Bill (Wormstedt) I believe you can still get the site by going through the "wayback machine". The old URL can still be found for Bill's site by searching the GOOGLE (Deja) archives.

Steve
 
Dec 2, 2000
58,614
692
483
Easley South Carolina
I wasn't aware of any mass defection to websites from any of the societies, and in the long haul, I don't think we'll ever see any such. Websites...even the largest ones...can be pretty fragile. Here one day and gone tomorrow such as Diane Law's Titanic Picture Palace. There's a certain advantage to having printed hardcopy at one's beck and call, not the least of which is that they're immune to computer viruses which can trash a website and they tend to endure whereas websites can vanish without warning. The books and publications also work when the power goes out.

I tend to think of the websites, mailing lists and forums as an additional way to bring the community of Titanic and liner buffs and researchers together, but they're no substitute for any of the societies and their publications.
 

Dave Gittins

Member
Apr 11, 2001
5,045
318
353
I think that if there has been a fall in membership of the societies it is due to the loss of members who were inspired to join by Cameron's flick. I understand that was certainly the case in this country. (The Land Down Under)

Notice the near extinction of the Titanic newsgroup. When the movie was about, it had 100 or so messages per day.
 

Mike Poirier

Member
Dec 31, 2004
1,473
7
233
I think online sites, especially ET, can only help the societies. If an organization like
BTS, TI, THS, etc... choses to post an article on ET, it is good representation of their work.
It can only help to show what the society has to offer. Or simply, it is free advertising. Word of mouth doesn't seem to do it anymore. ET, which is the largest repository online, keeps the Titanic 'alive' on a daily basis. I think it would be mutually beneficial for a society to share what is in it's archives with ET for those reasons.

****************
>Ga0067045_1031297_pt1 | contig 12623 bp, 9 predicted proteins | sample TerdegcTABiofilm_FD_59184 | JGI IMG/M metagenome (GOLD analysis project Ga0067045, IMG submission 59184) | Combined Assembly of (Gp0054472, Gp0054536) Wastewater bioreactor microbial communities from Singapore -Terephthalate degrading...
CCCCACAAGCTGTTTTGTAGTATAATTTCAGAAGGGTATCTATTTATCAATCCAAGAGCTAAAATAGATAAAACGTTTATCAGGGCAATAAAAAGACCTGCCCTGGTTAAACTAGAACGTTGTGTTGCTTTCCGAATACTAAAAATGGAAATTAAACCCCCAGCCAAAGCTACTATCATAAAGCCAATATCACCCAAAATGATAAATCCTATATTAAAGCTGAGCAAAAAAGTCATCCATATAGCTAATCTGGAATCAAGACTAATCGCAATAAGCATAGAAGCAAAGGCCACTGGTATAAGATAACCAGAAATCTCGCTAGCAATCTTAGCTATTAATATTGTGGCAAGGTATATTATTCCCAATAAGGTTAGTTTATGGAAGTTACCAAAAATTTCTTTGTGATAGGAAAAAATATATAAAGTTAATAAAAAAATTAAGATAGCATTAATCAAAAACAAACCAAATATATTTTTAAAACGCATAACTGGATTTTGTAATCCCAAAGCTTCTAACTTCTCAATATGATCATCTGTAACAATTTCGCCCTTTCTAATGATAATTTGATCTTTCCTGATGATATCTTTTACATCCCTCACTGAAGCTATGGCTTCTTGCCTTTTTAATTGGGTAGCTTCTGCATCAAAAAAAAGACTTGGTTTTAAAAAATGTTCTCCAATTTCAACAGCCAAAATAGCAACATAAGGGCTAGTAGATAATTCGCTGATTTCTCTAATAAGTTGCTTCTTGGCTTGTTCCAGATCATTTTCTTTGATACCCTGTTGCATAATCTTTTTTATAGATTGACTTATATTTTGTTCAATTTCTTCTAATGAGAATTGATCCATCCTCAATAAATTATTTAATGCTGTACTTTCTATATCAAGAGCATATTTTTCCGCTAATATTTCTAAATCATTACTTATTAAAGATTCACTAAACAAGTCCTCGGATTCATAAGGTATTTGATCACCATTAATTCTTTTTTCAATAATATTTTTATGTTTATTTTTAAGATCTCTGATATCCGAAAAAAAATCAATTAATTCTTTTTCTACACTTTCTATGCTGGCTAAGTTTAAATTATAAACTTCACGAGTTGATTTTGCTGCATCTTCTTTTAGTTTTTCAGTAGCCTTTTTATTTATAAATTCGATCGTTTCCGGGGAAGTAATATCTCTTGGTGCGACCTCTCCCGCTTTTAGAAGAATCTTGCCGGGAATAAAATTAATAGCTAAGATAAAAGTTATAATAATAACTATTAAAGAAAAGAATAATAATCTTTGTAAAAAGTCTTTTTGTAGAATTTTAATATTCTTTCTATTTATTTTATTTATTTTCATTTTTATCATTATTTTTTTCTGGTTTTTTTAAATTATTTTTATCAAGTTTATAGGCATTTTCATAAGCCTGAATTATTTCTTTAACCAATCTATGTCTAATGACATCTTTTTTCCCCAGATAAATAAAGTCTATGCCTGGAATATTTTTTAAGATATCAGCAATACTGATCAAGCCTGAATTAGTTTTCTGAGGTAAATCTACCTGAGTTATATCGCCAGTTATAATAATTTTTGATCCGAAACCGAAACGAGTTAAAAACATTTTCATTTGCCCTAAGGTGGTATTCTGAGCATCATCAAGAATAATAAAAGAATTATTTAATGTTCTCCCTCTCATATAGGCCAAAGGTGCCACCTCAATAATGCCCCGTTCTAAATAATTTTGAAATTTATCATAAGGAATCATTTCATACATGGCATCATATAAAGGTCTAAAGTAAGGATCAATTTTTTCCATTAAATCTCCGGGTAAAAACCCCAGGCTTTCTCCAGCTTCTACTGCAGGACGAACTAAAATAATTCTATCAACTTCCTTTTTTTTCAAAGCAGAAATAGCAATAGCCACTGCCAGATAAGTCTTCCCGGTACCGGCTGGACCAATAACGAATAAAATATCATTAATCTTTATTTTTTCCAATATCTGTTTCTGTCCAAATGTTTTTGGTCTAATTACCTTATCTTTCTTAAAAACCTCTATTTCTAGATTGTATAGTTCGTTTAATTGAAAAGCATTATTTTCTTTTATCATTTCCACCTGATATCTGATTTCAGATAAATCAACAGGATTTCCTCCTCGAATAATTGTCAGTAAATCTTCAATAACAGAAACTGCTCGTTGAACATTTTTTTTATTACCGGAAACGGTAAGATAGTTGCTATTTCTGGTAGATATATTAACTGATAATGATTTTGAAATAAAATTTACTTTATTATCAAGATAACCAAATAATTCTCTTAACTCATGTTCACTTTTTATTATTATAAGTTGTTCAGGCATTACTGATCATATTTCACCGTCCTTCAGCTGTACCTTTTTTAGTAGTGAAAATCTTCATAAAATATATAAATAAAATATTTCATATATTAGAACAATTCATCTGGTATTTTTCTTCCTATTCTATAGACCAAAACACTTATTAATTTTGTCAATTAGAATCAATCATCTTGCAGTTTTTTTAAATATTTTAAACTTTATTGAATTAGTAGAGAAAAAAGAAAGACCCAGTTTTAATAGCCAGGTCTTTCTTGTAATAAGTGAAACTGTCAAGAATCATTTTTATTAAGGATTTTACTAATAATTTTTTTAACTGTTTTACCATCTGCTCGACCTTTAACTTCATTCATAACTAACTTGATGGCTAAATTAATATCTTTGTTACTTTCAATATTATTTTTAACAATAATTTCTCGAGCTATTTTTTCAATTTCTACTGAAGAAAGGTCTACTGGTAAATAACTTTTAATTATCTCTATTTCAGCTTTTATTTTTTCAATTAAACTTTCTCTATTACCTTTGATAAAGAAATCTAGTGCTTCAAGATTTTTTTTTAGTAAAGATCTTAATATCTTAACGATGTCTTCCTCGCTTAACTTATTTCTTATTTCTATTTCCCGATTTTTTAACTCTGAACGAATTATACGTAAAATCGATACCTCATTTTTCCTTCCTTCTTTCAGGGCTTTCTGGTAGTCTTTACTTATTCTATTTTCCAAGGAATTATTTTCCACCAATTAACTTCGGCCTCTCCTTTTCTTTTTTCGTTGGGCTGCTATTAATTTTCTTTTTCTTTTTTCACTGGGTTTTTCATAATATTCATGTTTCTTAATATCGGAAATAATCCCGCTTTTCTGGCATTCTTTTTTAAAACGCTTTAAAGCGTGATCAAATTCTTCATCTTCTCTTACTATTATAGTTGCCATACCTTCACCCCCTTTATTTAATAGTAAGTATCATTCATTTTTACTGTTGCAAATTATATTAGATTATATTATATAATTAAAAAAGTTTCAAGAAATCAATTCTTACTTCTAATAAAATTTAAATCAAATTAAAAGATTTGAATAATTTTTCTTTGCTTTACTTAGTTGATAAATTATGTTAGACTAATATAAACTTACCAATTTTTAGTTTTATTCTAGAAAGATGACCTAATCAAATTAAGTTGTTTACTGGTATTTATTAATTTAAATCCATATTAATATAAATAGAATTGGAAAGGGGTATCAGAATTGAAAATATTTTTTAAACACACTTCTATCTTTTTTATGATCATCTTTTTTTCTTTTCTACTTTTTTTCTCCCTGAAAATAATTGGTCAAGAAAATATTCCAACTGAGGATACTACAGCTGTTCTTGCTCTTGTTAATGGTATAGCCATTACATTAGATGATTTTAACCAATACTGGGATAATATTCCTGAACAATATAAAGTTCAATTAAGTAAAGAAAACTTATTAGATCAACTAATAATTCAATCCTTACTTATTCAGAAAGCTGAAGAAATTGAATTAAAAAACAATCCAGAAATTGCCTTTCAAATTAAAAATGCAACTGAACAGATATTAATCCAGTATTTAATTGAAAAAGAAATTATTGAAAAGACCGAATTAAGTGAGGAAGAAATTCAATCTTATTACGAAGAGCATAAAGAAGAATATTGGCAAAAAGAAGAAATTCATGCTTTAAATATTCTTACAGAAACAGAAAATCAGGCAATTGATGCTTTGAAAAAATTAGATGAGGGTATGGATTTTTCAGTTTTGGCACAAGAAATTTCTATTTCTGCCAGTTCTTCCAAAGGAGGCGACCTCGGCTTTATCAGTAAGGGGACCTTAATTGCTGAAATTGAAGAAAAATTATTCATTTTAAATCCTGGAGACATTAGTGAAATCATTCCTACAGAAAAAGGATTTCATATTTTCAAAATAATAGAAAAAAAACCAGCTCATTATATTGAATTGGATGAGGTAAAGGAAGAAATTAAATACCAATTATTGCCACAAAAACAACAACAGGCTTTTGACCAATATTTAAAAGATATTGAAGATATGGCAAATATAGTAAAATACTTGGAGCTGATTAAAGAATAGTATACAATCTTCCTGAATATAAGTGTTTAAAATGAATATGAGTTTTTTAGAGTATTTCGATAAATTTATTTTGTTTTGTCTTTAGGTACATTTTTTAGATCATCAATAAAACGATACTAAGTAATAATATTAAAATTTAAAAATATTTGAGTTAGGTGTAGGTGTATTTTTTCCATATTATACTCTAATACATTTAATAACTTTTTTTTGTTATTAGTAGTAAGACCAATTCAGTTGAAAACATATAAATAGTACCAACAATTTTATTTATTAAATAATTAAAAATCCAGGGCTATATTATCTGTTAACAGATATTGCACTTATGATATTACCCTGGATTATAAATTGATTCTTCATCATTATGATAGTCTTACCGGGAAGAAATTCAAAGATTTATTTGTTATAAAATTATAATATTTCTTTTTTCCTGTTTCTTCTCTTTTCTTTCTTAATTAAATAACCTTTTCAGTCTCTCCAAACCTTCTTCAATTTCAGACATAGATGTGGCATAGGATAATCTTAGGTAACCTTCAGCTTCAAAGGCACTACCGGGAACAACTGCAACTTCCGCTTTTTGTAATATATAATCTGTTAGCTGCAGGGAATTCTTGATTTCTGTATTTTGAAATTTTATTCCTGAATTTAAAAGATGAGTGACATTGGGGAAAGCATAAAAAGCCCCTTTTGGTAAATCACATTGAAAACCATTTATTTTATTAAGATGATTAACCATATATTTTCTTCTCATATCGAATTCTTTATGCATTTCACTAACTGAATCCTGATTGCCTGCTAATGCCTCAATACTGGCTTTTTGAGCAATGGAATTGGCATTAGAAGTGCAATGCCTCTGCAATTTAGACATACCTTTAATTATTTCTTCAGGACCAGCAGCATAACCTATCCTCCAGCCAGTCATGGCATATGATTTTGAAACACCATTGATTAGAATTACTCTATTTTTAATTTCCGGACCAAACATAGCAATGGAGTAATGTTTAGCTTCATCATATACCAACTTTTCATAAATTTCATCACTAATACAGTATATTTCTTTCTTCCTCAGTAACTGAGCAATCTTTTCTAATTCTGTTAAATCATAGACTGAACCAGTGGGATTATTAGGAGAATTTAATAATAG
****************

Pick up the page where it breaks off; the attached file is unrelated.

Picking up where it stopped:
Bob Read

Member
Mar 3, 2002
393
7
171
THS has been around for 41 years. Let's talk after any of the online sites reaches 20 years.
The main thing THS has going for it is an organizational structure and an actual dues paying membership. Also online sites have public foodfights which can be hard to control. If THS has them, they are behind the scenes and don't do as much damage. Most of the online sites haven't achieved that level of stability.
We'll just have to see.
 

Lee Gilliland

Member
Feb 14, 2003
511
9
171
quote:

Also online sites have public foodfights which can be hard to control. If THS has them, they are behind the scenes and don't do as much damage. Most of the online sites haven't achieved that level of stability.

Agreed, and one of the nice things about the journals is, as they appear more of a scholarly because of the form, people are a lot more unlikely to be rash. Writing an article requires a lot more contemplation merely because there is a certain formality about a magazine. I mean yes, the internecine warfare may continue, but it's definitively reduced by certain formats. Books impose a similar stricture as well.​
 

Inger Sheil

Member
Dec 3, 2000
5,342
60
308
Print journals and on-line sites can complement each other very well without the latter supplanting the former.

The hobbyist magazines and society journals themselves fulfill different niches and have different styles - some are more formal, providing scope for a more comprehensive development of an argument or research piece, other magazines tend to be more accessible to members who wish to share their love of the subject but have not undertaken comprehensive research - these tend to be more chatty and orientated towards briefer 'titbits' with the odd longer, more comprehensive piece. Yet another journal, clearly influenced by the background of its editor, had a good deal in common with newspaper format, complete with news pieces and more fully researched and presented feature-type articles.